Friday, June 23, 2006

Ethical Investing 3 comments

(P.S: Sorry for any disturbances the advertisements above may have caused you)
Ethical unit trusts, otherwise known as green funds, are funds that seek to invest in a socially responsible way, seeking to invest in companies that benefit mankind positively in the long-term (main critieria typically being energy & resource conservation, environmental improvements & pollution control, and products & services of long-term community benefit), while avoiding companies that produce negative influences (main criteria being environmental destruction, exploitation of labour, business with oppressive regimes). It is apparently one of the fastest growing sectors within the unit trust industry in Europe (eg. UK), though I would not expect it to be the case in the US. Priorities are different in more urbane and sophisticated Europe compared to the fiercely capitalist America (as evidenced by the latter's disregard for the Kyoto Accord).

Such a form of investing which rewards "clean, honest and decent" businesses intuitively suggests long-term underperformance to mainstream funds, because they limit the stock sectors. Typically, traditional "sin" industries like alcohol, tobacco, gambling, pornography are avoided; companies/industries that cause excessive emittance of greenhouse, ozone-depleting or other polluting gases are avoided; companies that pay little regard to worker safety, or unnecessary animal testing, or exploit Third World labour, are also avoided. However, the results are surprising: there is evidence to show that ethical funds actually outperform mainstream funds over the long term, albeit modestly, according to research done by reesearch groups in the UK (see the book "The Ethical Investor" by John Hancock).

There might be several reasons to explain this. Firstly, environmentally-conscious and socially-conscious companies tend to more long-term focused rather than adopting the typical short-term bottomline focus, which can pay dividends eventually. Secondly, such companies tend to be able to retain talent better and have higher staff morale and consequently lower turnover. Thirdly, a limitation of choices and requirements for a more investigative approach into corporate practices of companies means fund managers will (have to) do sharper and more focused research on a narrowed subset of sectors and companies. Lastly and most importantly in my view, such an approach is in line with the general trend in Western governments and policies, in particular in the European Community, to push for environmental protection, limit pollution and promote socially responsible corporate behaviour.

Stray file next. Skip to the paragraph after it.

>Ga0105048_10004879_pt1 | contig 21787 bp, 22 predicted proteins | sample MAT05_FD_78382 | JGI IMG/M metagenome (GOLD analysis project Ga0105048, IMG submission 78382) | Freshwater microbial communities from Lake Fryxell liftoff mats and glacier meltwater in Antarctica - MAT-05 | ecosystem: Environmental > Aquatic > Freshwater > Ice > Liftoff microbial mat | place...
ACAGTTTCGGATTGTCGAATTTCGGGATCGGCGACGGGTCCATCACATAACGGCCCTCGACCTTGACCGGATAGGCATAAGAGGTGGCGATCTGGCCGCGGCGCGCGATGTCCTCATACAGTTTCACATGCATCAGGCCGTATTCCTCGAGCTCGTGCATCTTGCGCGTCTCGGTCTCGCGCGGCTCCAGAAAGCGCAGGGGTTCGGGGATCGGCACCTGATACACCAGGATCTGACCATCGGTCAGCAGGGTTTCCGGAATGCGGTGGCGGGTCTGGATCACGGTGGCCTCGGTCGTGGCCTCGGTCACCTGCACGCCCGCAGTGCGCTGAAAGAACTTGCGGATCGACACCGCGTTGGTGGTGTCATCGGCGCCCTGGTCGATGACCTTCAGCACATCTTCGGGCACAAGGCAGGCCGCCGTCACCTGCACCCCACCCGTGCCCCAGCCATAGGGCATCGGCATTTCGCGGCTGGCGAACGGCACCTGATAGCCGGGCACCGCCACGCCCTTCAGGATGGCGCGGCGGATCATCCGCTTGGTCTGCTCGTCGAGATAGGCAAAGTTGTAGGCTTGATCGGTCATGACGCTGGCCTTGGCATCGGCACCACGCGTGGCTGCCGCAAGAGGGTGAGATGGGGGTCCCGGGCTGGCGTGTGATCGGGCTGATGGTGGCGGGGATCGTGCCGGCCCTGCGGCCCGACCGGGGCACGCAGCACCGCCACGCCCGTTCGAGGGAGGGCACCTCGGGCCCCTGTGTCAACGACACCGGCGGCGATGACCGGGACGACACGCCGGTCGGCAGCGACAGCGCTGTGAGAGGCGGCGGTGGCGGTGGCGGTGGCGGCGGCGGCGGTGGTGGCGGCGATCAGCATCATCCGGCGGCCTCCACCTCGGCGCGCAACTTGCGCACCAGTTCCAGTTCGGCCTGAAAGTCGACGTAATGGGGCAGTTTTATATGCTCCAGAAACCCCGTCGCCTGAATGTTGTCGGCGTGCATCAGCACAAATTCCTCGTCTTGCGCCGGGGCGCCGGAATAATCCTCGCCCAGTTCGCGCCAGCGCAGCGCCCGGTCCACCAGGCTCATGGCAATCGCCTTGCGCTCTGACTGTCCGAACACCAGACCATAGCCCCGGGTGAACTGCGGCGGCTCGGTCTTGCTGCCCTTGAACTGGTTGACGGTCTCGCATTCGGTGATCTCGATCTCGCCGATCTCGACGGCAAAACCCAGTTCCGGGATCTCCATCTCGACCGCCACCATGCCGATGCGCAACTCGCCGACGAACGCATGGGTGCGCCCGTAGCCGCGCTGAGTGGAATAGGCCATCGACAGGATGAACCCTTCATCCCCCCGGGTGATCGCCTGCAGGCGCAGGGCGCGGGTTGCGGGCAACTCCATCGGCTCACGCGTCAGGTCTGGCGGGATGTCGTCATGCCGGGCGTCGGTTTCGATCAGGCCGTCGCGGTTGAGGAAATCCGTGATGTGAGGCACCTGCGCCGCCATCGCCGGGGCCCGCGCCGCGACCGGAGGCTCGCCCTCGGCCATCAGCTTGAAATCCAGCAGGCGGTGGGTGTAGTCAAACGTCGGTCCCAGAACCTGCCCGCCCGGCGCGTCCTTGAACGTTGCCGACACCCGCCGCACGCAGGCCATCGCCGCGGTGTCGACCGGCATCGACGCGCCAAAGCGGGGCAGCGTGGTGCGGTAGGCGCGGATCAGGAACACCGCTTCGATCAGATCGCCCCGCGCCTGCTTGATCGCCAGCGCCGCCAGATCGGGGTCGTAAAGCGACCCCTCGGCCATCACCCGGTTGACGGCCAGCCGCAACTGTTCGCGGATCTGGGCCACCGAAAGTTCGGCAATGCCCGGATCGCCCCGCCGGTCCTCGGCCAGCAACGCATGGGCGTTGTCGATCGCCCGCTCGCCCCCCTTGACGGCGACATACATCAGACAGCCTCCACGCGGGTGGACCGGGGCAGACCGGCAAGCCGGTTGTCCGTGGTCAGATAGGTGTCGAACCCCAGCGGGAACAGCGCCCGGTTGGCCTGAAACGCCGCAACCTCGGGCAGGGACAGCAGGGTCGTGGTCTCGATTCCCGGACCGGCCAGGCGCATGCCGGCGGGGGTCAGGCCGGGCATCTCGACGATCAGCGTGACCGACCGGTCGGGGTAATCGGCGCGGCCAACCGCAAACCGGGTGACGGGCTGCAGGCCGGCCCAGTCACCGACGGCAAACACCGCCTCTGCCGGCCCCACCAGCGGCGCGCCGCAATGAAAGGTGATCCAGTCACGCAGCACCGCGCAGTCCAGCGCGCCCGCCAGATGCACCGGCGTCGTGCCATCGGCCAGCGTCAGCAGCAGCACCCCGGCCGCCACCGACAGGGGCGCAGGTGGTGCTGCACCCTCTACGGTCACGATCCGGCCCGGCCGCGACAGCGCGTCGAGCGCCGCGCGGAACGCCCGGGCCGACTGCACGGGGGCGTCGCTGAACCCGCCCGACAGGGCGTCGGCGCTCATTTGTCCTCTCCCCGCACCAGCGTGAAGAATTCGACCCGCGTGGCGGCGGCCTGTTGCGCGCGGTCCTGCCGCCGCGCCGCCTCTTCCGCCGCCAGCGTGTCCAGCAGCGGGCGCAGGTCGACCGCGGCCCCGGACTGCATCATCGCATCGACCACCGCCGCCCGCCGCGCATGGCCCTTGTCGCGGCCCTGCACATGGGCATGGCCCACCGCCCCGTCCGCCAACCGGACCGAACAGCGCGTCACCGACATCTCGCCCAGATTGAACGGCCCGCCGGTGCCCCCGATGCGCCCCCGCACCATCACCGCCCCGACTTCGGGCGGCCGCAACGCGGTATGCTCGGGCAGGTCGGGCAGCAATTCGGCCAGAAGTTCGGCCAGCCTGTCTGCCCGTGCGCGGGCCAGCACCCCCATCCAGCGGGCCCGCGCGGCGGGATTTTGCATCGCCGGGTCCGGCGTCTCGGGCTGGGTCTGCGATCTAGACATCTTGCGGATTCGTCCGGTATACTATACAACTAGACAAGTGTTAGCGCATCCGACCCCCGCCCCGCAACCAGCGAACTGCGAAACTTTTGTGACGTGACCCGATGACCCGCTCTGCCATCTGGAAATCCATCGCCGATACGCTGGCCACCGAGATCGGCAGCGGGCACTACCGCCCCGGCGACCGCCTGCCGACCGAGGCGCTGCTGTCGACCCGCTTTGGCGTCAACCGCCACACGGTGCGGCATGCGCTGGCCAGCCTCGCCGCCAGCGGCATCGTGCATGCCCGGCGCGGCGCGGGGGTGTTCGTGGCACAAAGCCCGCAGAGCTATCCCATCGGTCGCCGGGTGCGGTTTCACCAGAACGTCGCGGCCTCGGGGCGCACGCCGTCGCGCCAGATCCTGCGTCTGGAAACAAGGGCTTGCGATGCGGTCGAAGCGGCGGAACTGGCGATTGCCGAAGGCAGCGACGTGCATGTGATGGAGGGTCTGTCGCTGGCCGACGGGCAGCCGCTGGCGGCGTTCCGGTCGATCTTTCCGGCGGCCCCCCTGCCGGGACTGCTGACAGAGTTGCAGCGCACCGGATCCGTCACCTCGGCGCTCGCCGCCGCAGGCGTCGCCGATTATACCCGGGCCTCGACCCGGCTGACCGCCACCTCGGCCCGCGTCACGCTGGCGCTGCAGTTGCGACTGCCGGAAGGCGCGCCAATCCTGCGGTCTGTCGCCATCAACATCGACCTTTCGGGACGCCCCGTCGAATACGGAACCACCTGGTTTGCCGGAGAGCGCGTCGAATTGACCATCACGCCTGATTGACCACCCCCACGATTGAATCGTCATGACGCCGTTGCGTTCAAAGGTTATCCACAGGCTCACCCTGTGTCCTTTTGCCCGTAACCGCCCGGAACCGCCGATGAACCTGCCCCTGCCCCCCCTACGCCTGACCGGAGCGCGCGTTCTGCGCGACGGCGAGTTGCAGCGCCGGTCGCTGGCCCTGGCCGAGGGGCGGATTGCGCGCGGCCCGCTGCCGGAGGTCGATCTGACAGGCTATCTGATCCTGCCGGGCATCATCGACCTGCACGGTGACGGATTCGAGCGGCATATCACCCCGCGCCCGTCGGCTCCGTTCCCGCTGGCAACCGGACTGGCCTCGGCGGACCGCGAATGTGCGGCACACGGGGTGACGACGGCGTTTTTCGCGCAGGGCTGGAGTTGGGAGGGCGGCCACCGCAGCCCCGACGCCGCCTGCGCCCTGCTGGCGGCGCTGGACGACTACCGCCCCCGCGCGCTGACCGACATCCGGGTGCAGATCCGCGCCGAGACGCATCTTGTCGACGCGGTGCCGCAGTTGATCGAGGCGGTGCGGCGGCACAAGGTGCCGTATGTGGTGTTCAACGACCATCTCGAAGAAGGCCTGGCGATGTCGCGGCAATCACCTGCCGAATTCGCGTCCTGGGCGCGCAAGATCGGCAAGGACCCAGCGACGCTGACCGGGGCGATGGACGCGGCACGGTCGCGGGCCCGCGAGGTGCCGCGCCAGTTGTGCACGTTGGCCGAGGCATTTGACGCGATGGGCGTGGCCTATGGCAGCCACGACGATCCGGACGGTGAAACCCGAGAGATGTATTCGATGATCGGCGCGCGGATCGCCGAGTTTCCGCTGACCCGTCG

That is why this style of investing would not take root in Asia anytime soon. If anything, the industries that ethical investing seeks to avoid: tobacco, gambling for example, might be among some of the fastest growing in the Asia-Pacific, while many industrial practices, emission/pollutant levels and most importantly, corporate attitudes, probably fall short of ethical investing standards. As far as trends in the Asia-Pacific are concerned, and as far as the flexibility in exercising personal discretion is concerned, it does not make sense for the individual investor to purposely and severely limit his options through a socially responsible stance. This is consistent with my view that the investor/trader is there to make money as his sole purpose (see a relevant earlier article: "How much value do investors/traders add to society?")

However, it is one thing to invest on the basis of the monetary objective alone, but another to hope for catastrophes to occur in order that one's chosen stocks may benefit. I have seen people publicly wishing that hurricanes will strike the US coasts like what Katrina did last year, because that will mean that their oil stocks SPC and Interra will rise. There were also people buying into Medtecs in 2004-05 on hopes of a bird flu eruption or SARS relapse. There is a Chinese saying for this: building one's happiness on the troubles of others. There is a fine line between being morally ambivalent in pursuit of wealth (the capitalist approach), and being morally reproachable in hoping for bad things to happen to others so that one may benefit monetarily. Although we might not be into ethical investing, I think the important thing is that we do not drift into the opposite extreme of unethical investing.




Anonymous Anonymous said...

Nothing wrong in my view with investing in unethical industries - as long as it is legal. I think your point about investors properly being neutral on ethics is correct, that is as far as the investment process is concerned. One could have passionate views on the evil of weapons of warfare or tobacco etc - but that is neither here nor there as far as investing is concerned. (Investment or non-investment by one will not change these evil things one jot). As per my first point though, a case can be made for investing in "vice" eg Vicex in US
Again, investing in Vicex or Altria or Halliburton does not connote approval of what they do.
(Just for interest my posting along these lines on another forum got deleted ;) )

6/25/2006 3:22 AM  
Blogger DanielXX said...

Strange forum you were on that actually deleted innocuous comments like these :-)

6/25/2006 6:18 PM  

Sounds interesting.

12/11/2012 4:30 PM  

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